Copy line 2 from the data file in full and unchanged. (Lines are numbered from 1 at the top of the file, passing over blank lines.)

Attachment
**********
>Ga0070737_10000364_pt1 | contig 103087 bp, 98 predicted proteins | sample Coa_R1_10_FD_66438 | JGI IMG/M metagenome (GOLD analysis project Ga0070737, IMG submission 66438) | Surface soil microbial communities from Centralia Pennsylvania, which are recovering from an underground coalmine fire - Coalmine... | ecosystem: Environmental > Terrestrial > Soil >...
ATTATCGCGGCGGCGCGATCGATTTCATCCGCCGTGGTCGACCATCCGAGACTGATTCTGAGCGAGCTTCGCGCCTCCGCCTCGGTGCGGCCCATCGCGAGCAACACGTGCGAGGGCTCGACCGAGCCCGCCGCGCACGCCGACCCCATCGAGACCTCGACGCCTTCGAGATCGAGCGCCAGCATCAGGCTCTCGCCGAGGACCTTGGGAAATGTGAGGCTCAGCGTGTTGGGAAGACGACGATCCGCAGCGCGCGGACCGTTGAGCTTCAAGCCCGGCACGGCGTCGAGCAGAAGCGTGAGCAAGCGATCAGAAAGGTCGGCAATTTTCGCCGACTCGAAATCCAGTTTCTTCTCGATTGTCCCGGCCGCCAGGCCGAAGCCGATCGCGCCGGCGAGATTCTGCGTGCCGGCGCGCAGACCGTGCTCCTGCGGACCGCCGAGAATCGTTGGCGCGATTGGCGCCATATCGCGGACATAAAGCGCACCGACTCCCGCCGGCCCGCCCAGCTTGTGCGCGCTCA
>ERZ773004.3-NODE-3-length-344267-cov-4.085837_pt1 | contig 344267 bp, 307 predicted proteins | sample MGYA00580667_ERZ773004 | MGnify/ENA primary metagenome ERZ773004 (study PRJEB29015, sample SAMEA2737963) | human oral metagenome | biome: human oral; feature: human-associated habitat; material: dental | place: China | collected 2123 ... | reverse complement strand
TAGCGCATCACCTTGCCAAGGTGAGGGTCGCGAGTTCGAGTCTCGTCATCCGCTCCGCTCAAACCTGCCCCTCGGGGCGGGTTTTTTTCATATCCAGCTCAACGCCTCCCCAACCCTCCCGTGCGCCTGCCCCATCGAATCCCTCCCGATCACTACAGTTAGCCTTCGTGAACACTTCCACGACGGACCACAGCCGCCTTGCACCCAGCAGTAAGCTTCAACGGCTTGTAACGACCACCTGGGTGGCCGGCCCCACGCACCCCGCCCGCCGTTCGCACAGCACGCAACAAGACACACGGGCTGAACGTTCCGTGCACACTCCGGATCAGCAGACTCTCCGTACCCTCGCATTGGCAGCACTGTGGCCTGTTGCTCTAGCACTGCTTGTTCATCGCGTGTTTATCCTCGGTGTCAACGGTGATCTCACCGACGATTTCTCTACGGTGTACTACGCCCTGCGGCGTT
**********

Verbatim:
ATTATCGCGGCGGCGCGATCGATTTCATCCGCCGTGGTCGACCATCCGAGACTGATTCTGAGCGAGCTTCGCGCCTCCGCCTCGGTGCGGCCCATCGCGAGCAACACGTGCGAGGGCTCGACCGAGCCCGCCGCGCACGCCGACCCCATCGAGACCTCGACGCCTTCGAGATCGAGCGCCAGCATCAGGCTCTCGCCGAGGACCTTGGGAAATGTGAGGCTCAGCGTGTTGGGAAGACGACGATCCGCAGCGCGCGGACCGTTGAGCTTCAAGCCCGGCACGGCGTCGAGCAGAAGCGTGAGCAAGCGATCAGAAAGGTCGGCAATTTTCGCCGACTCGAAATCCAGTTTCTTCTCGATTGTCCCGGCCGCCAGGCCGAAGCCGATCGCGCCGGCGAGATTCTGCGTGCCGGCGCGCAGACCGTGCTCCTGCGGACCGCCGAGAATCGTTGGCGCGATTGGCGCCATATCGCGGACATAAAGCGCACCGACTCCCGCCGGCCCGCCCAGCTTGTGCGCGCTCA